Woman smiling and staring at camera while team discusses something in the background

How To Honor Black History Month at Work

Black History Month occurs every February to celebrate the contributions Black Americans have made to advance equality throughout the United States. This is a great opportunity for employers to recognize and honor Black culture and accomplishments and to encourage inclusion in the workplace.

Acknowledging this month-long celebration at work gives employees a chance to share personal experiences and gain a better understanding of Black heritage and culture and what it means to be a Black person in America through American history.  According to the Association for the Study of African American Life and History, the theme for Black History Month in 2022 is Black Health & Wellness.

How Did Black History Month Become a National Month of Celebration?

The origins of Black History Month began on a much smaller scale in 1915 when Carter G. Woodson, a historian, co-founded the Association for the Study of Negro Life and History, with the goal of making the accomplishments of Black American people more mainstream. Carter G. Woodson worked with other American historians to ensure that the accomplishments of Black people wouldn’t be discounted or erased in American History. 

Then in 1926, Carter G. Woodson pioneered “Negro History Week” during the second week of February so that people could learn about and recognize the contributions Black Americans made in U.S. history. In 1976, President Gerald Ford announced that the entire month of February should be considered Black History Month, and Americans have since celebrated each February for a full month.

Who Does Black History Month Honor?

Although the month of February acknowledges the contributions and accomplishments of all Black Americans throughout the history of the U.S., a few popular notable figures who have made an impact on equality for all include:

Martin Luther King Jr.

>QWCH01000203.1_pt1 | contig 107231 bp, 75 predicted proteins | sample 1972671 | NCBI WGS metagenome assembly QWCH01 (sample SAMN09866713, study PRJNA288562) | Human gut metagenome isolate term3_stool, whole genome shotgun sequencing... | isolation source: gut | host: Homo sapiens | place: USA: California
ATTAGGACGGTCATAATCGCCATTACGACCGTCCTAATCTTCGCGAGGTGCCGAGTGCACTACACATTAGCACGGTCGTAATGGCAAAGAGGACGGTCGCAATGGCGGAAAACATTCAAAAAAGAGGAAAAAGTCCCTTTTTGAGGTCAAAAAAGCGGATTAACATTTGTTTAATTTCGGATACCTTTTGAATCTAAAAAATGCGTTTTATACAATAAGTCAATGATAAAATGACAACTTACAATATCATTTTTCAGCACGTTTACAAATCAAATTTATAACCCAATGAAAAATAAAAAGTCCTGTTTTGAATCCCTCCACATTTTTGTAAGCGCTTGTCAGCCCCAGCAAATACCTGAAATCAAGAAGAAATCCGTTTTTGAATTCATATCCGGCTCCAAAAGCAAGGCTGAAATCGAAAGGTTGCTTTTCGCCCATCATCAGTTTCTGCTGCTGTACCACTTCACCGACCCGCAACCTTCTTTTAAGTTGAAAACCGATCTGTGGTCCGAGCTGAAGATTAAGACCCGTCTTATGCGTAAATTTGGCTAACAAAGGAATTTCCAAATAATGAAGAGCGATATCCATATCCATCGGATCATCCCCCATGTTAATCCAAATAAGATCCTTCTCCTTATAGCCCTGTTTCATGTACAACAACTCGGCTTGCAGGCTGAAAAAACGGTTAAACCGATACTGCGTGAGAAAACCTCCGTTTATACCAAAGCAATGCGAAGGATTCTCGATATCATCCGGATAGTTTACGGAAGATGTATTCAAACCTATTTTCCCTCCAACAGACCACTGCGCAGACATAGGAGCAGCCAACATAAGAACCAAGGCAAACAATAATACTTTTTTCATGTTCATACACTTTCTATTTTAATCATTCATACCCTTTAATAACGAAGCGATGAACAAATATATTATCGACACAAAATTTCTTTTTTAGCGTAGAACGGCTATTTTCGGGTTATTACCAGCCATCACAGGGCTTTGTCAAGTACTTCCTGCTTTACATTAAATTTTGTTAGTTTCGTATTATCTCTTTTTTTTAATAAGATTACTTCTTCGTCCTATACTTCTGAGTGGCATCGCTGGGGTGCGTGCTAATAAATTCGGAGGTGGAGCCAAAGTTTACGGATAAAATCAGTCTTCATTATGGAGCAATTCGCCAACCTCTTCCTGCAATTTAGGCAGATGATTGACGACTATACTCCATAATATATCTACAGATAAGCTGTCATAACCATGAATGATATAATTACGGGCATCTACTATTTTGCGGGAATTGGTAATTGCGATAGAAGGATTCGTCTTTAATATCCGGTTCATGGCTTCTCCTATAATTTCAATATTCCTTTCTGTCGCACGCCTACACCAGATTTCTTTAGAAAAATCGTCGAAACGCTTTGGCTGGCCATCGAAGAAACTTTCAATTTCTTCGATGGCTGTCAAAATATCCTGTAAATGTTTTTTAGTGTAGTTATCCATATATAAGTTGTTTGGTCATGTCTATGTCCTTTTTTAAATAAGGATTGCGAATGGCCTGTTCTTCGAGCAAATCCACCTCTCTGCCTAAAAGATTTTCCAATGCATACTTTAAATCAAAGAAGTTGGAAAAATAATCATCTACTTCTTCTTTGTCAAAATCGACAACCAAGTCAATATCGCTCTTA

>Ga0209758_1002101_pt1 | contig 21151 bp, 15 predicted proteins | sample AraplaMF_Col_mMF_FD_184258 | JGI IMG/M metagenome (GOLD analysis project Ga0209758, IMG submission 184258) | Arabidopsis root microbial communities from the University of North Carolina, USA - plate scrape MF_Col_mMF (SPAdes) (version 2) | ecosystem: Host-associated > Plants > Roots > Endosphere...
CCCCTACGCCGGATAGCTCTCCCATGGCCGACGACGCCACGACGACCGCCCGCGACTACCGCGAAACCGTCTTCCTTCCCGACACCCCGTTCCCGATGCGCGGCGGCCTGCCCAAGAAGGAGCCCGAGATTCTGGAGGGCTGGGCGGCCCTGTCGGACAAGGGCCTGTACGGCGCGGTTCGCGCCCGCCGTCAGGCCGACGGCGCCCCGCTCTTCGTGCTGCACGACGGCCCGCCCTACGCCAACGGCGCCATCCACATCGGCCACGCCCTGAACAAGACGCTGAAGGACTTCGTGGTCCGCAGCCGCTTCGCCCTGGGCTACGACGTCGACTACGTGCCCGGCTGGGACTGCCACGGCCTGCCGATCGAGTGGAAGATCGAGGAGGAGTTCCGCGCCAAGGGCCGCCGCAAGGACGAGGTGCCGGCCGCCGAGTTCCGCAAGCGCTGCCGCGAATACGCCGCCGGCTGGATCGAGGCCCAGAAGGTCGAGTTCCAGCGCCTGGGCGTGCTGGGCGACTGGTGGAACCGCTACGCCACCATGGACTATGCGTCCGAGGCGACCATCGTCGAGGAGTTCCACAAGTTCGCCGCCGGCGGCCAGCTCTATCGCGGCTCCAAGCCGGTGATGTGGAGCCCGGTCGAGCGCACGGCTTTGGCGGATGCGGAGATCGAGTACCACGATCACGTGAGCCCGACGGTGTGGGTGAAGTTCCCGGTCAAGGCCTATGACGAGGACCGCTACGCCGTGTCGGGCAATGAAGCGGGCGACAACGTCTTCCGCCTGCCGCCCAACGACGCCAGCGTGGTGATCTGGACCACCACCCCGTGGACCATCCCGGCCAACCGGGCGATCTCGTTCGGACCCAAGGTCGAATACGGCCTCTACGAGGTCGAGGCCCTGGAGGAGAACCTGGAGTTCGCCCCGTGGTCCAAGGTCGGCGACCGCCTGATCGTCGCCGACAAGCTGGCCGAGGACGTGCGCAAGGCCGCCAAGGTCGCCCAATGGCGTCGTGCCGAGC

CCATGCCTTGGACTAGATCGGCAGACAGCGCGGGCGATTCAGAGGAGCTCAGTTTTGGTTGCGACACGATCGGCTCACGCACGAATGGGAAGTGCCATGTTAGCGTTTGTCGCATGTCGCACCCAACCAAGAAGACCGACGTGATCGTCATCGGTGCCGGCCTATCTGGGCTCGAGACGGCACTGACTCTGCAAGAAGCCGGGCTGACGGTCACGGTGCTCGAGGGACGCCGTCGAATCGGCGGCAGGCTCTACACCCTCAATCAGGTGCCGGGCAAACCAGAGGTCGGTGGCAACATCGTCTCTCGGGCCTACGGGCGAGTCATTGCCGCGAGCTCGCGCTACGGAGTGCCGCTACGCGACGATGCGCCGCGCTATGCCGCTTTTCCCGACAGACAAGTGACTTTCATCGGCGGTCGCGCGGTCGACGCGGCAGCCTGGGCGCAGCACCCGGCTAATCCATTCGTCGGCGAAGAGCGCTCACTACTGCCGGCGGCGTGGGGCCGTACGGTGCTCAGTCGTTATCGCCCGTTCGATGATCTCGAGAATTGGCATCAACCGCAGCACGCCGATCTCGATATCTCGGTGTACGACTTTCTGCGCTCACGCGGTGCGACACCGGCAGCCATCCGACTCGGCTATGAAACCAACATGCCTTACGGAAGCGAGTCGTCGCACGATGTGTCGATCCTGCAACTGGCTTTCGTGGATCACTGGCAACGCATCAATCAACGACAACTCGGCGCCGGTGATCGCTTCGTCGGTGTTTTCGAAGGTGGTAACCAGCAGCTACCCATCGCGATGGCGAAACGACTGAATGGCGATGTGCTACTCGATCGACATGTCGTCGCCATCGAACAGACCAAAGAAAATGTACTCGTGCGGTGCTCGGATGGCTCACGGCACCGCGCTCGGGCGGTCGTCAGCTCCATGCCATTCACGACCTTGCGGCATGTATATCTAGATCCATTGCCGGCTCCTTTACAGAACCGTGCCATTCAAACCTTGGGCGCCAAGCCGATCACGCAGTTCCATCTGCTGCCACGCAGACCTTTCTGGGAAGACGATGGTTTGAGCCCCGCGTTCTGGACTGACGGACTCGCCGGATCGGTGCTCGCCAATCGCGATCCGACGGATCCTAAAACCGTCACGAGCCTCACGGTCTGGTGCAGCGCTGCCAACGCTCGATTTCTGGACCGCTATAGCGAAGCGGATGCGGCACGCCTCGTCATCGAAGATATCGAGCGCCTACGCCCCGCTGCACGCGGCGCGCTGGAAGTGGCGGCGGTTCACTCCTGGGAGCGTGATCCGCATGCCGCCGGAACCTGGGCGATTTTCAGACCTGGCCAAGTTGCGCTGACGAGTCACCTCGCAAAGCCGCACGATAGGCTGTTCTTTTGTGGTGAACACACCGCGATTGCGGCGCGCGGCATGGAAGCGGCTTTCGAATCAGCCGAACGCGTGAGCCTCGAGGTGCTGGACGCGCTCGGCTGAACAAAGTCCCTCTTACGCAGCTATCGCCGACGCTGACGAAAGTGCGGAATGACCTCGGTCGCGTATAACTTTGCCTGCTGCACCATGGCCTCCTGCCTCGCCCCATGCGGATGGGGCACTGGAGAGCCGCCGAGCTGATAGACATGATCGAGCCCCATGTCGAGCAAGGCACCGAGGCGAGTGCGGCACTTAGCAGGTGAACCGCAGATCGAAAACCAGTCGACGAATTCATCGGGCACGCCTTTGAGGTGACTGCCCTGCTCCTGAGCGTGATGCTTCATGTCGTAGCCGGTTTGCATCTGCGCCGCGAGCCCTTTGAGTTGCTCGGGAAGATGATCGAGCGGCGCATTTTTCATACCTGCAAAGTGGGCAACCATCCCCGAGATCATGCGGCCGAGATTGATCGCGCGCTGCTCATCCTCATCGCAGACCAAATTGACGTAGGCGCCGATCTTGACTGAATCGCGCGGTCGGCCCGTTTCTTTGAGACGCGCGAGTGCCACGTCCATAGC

Martin Luther King Jr. was an activist and minister in the 1950s and 1960s during the civil rights movement. He led numerous non-violent protests to fight for equal rights for all Black Americans. He was responsible for the March on Washington that resulted in the Civil Rights Act, which outlawed discrimination against anyone based on race, sex, religion or national origin.

Mary McLeod Bethune

Mary McLeod Bethune was an educator and political activist. She was born in 1875 to former slaves after the Civil War. As she got older, she believed that if Black Americans were educated, they could earn an honest living. In 1904 she opened one of the first schools for Black American girls in Daytona, Florida, which later became Bethune-Cookman College. She was one of the few women in the world to serve as a college president. She was an appointed National Advisor to President Franklin D. Roosevelt, and was also close friends with Eleanore Roosevelt until Bethune passed away.in 1955. 

Ruby Bridges

In 1960, six-year-old Ruby Bridges was the first African American student to integrate into an all-white school in Louisiana. On her first day of school, police marshals escorted her into the school building to avoid the angry mob that waited outside. She didn’t know at the time that her first day at school would eventually guide her towards becoming a political activist as an adult.

How To Honor Black History Month at Work